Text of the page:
Ordinance may lead to more litigation

Suresh P Iyengar Mumbai | Updated on January 09, 2018

The banking sector will be a major loser as the ordinance would reduce the number of bidders and minimise the scope for finding the right price for stressed asset

The entire process of resolution for the stressed assets through Insolvency and Bankruptcy Code is set to face legal tussle with the new ordinance passed by the President banning promoters of the sick company and large section of the business community from bidding for sick companies.

The new ordinance bans promoters of the company whose accounts have been non-performing for a year and who have not settled overdue amounts on the account besides keeping away the wilful defaulters.

Alok Dhir, a Chartered Accountant and Managing Partner of legal firm Dhir & Dhir Associates, said the ordinance can be challenged in the court of law on the grounds of unreasonable classification of bidders without proper justification.

The banking sector will be the major loser as the ordinance would reduce the number of bidders and thus minimise the scope for finding the right price for stressed asset through competitive bidding, he added.

Read: President signs Ordinance to amend Bankruptcy Code

Recently, SEBI classified three lakh entities as shell companies and the promoters, directors and relatives of these companies will now not be allowed to bid for the stressed asset, he said.

“What wrong have the relatives of these companies have done to disqualify themselves for buying these stressed assets? It is clearly an over reach of the government in classification of malafide and bonafide intention of the promoters,” said Dhir.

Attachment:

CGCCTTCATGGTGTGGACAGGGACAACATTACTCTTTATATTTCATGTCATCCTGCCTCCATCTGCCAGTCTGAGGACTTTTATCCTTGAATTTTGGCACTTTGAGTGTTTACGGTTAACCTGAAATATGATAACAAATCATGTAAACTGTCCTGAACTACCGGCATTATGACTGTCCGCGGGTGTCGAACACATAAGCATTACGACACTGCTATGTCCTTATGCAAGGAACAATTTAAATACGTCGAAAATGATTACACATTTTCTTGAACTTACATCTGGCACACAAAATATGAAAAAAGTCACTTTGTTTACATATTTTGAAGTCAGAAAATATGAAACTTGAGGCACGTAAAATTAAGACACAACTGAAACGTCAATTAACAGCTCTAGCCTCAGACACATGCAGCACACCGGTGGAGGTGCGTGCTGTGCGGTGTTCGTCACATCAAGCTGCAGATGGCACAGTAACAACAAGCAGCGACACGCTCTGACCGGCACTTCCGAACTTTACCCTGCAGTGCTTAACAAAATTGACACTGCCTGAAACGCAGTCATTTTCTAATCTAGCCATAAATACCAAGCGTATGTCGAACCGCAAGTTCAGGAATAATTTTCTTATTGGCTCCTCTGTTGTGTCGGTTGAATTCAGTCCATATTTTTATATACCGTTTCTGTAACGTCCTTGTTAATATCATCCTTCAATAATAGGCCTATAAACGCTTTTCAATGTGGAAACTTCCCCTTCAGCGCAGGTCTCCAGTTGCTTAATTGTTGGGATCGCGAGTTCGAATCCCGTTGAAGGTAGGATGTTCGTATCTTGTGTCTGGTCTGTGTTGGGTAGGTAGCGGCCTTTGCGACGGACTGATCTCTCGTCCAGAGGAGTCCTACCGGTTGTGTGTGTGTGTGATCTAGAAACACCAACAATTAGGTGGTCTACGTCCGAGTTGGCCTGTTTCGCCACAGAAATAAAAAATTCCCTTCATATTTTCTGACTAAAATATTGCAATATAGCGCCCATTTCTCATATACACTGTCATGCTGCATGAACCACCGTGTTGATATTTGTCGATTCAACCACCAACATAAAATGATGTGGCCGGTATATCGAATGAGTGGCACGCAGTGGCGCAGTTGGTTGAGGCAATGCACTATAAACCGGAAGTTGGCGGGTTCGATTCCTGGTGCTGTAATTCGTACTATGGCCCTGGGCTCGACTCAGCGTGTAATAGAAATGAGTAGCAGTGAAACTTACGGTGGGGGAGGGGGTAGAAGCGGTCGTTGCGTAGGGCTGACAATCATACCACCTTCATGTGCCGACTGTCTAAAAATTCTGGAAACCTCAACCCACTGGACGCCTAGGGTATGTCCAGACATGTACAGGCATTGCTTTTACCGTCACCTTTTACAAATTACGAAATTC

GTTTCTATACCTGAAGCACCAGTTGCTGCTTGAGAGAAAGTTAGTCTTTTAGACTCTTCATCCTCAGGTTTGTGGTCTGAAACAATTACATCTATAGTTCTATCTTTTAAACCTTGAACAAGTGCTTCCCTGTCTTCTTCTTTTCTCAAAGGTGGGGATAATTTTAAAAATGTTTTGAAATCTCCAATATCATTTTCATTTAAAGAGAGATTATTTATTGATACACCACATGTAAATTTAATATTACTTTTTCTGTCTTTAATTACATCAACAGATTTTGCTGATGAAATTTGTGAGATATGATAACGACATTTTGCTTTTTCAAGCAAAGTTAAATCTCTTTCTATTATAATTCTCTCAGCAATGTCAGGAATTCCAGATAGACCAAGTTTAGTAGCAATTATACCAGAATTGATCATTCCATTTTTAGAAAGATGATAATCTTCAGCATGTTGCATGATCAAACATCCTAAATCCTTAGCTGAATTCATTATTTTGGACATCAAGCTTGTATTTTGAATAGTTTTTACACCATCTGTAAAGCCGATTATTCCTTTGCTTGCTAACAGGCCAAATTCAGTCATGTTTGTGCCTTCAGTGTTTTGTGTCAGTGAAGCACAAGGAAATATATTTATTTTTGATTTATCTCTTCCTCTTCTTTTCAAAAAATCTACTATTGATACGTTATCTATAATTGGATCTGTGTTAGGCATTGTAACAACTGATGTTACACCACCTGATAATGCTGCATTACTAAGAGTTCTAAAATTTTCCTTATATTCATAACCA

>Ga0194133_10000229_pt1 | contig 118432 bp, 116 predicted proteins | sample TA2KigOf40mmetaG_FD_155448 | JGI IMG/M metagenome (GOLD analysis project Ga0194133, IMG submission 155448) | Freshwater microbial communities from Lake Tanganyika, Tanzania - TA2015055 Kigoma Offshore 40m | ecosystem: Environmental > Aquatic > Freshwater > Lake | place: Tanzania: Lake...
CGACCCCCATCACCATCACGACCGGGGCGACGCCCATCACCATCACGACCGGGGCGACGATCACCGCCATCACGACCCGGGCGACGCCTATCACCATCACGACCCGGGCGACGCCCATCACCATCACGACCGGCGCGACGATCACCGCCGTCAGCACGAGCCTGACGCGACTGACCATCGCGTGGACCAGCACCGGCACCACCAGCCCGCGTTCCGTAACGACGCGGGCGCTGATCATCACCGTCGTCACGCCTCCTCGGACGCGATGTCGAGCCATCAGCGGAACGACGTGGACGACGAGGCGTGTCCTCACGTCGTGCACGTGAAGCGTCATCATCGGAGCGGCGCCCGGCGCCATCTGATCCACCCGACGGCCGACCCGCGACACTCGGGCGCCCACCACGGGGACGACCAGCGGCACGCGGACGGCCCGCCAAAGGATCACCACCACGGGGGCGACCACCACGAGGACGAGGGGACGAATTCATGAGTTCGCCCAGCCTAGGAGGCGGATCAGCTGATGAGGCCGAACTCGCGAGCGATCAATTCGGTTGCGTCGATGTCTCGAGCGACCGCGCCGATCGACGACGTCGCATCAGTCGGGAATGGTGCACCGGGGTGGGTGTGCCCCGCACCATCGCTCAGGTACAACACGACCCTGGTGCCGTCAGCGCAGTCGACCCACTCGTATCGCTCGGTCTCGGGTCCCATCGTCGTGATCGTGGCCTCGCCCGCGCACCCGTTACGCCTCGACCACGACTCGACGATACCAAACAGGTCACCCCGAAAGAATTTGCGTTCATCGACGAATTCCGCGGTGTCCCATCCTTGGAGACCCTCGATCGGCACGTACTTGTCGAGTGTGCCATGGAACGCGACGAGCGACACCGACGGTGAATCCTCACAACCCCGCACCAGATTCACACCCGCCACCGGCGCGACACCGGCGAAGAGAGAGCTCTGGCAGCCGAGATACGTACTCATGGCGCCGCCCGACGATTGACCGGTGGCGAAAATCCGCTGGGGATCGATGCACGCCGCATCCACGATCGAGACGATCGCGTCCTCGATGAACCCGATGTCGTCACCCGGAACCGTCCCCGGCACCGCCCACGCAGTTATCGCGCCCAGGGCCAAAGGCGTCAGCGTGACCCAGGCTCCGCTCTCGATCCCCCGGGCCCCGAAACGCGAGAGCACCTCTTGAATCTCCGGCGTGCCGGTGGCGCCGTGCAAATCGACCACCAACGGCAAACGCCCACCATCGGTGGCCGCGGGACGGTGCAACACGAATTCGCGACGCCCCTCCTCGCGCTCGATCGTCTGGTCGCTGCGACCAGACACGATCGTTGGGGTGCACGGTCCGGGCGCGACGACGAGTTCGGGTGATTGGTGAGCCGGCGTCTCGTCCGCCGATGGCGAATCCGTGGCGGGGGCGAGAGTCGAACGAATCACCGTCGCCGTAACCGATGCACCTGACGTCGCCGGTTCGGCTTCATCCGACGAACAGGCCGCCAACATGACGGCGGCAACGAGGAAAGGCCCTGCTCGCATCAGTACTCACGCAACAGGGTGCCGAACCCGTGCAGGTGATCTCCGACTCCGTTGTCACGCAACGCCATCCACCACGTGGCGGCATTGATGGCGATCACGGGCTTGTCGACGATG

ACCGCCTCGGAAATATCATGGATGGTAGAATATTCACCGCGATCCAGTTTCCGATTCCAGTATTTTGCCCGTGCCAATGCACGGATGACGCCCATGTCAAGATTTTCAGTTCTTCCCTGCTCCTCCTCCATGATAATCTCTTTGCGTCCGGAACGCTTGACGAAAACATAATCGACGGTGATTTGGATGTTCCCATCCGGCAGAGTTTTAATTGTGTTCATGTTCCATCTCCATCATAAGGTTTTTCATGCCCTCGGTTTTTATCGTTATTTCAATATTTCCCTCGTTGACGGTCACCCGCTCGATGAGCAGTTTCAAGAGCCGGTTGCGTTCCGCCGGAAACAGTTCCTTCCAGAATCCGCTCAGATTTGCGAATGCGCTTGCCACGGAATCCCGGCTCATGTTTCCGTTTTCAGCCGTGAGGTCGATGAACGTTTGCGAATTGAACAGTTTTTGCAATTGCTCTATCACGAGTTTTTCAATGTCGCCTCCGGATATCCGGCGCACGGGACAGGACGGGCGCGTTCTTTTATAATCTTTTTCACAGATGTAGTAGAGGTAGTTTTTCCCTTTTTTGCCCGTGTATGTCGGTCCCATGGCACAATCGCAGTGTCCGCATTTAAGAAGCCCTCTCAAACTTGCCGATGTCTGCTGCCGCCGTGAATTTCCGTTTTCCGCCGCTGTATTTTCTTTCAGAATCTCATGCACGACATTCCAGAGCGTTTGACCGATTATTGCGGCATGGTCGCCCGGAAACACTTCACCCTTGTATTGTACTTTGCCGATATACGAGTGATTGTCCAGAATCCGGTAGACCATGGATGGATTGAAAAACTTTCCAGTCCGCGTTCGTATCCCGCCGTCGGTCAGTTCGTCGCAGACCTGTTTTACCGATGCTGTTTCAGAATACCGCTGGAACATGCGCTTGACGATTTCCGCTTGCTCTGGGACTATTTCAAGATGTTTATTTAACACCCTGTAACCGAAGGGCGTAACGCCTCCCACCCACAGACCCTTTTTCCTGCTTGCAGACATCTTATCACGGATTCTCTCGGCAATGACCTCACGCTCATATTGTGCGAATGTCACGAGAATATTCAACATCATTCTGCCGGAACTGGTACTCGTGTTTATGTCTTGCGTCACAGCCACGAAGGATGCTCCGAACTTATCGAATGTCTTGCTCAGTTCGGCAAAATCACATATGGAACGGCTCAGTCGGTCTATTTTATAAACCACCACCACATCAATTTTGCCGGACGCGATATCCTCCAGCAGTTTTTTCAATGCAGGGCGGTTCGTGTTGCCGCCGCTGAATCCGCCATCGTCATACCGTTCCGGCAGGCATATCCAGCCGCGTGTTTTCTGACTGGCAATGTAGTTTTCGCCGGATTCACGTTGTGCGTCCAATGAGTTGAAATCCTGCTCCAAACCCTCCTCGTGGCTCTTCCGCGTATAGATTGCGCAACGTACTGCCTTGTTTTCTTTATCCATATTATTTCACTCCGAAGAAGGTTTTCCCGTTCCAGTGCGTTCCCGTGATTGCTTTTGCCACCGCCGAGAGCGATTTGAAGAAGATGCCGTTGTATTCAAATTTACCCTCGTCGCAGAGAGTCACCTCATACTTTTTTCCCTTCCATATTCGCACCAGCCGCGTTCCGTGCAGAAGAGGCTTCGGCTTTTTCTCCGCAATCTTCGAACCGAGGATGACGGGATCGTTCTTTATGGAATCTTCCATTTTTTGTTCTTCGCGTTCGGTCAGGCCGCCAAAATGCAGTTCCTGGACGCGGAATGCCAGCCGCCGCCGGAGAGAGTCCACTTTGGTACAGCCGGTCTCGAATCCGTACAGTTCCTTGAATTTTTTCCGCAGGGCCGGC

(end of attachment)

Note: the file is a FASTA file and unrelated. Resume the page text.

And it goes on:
Agreeing that the 12 large stressed cases now being processed under IBC will go in for the 90 days extension, Mamta Binani, immediate past President of Institute of Company Secretaries of India, said the process for conducting forensic audit takes time, but it would ease the process for the new cases being referred to NCLT.

Of late, State Bank of India and some of the PSU banks are asking for both the enterprise value and liquidation value to ensure that the asset is not sold for cheap, she said when asked about less competition leading to lower price for the stressed asset.

Pratip Chaudhuri, former Chairman, State Bank of India, said the ordinance has made it clear that the wilful defaulters do not take a back door entry to reclaim their asset at a lower cost.

“I do not think that promoters will be banned from bidding for various financial disputes with the regulator and their litigations against government agencies such as income tax and Central Bureau of Investigation,” he said.

Published on November 23, 2017

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